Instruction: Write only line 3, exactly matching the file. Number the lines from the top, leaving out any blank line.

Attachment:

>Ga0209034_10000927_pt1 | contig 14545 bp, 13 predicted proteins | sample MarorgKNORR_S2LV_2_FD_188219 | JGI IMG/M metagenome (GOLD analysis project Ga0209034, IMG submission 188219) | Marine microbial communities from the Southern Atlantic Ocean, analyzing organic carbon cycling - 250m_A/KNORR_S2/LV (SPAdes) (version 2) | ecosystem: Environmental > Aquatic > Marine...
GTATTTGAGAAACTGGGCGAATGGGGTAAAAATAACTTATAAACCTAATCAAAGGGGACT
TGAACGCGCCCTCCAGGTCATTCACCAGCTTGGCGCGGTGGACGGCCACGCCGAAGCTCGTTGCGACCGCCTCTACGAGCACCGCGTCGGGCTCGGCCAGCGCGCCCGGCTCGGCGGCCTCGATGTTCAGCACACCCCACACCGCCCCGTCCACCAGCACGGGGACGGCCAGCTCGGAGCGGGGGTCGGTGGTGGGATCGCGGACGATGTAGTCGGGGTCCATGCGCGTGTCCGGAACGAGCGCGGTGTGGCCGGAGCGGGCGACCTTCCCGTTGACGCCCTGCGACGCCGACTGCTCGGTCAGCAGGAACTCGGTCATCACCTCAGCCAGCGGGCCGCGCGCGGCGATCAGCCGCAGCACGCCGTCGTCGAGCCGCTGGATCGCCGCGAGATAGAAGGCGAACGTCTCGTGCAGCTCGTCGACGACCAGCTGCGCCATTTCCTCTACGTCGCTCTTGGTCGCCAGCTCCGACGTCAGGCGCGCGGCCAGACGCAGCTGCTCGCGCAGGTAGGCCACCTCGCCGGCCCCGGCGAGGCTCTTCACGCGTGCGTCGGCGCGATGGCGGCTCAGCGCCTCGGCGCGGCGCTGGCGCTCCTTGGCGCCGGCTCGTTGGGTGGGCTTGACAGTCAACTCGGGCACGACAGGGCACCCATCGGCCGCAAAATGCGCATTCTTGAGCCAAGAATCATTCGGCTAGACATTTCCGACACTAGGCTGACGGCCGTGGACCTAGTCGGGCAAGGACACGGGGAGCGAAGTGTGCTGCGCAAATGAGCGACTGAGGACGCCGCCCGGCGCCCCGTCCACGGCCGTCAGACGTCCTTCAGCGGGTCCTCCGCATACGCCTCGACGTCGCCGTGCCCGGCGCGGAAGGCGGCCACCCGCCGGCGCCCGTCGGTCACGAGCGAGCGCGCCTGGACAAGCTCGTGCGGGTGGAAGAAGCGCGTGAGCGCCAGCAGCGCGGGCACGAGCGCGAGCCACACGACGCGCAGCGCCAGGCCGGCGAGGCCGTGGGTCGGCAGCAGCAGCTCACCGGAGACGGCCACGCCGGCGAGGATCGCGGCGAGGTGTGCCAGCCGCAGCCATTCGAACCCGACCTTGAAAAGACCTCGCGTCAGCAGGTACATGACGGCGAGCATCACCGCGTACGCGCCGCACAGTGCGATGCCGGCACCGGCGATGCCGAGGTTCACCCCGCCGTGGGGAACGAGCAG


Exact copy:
TGAACGCGCCCTCCAGGTCATTCACCAGCTTGGCGCGGTGGACGGCCACGCCGAAGCTCGTTGCGACCGCCTCTACGAGCACCGCGTCGGGCTCGGCCAGCGCGCCCGGCTCGGCGGCCTCGATGTTCAGCACACCCCACACCGCCCCGTCCACCAGCACGGGGACGGCCAGCTCGGAGCGGGGGTCGGTGGTGGGATCGCGGACGATGTAGTCGGGGTCCATGCGCGTGTCCGGAACGAGCGCGGTGTGGCCGGAGCGGGCGACCTTCCCGTTGACGCCCTGCGACGCCGACTGCTCGGTCAGCAGGAACTCGGTCATCACCTCAGCCAGCGGGCCGCGCGCGGCGATCAGCCGCAGCACGCCGTCGTCGAGCCGCTGGATCGCCGCGAGATAGAAGGCGAACGTCTCGTGCAGCTCGTCGACGACCAGCTGCGCCATTTCCTCTACGTCGCTCTTGGTCGCCAGCTCCGACGTCAGGCGCGCGGCCAGACGCAGCTGCTCGCGCAGGTAGGCCACCTCGCCGGCCCCGGCGAGGCTCTTCACGCGTGCGTCGGCGCGATGGCGGCTCAGCGCCTCGGCGCGGCGCTGGCGCTCCTTGGCGCCGGCTCGTTGGGTGGGCTTGACAGTCAACTCGGGCACGACAGGGCACCCATCGGCCGCAAAATGCGCATTCTTGAGCCAAGAATCATTCGGCTAGACATTTCCGACACTAGGCTGACGGCCGTGGACCTAGTCGGGCAAGGACACGGGGAGCGAAGTGTGCTGCGCAAATGAGCGACTGAGGACGCCGCCCGGCGCCCCGTCCACGGCCGTCAGACGTCCTTCAGCGGGTCCTCCGCATACGCCTCGACGTCGCCGTGCCCGGCGCGGAAGGCGGCCACCCGCCGGCGCCCGTCGGTCACGAGCGAGCGCGCCTGGACAAGCTCGTGCGGGTGGAAGAAGCGCGTGAGCGCCAGCAGCGCGGGCACGAGCGCGAGCCACACGACGCGCAGCGCCAGGCCGGCGAGGCCGTGGGTCGGCAGCAGCAGCTCACCGGAGACGGCCACGCCGGCGAGGATCGCGGCGAGGTGTGCCAGCCGCAGCCATTCGAACCCGACCTTGAAAAGACCTCGCGTCAGCAGGTACATGACGGCGAGCATCACCGCGTACGCGCCGCACAGTGCGATGCCGGCACCGGCGATGCCGAGGTTCACCCCGCCGTGGGGAACGAGCAG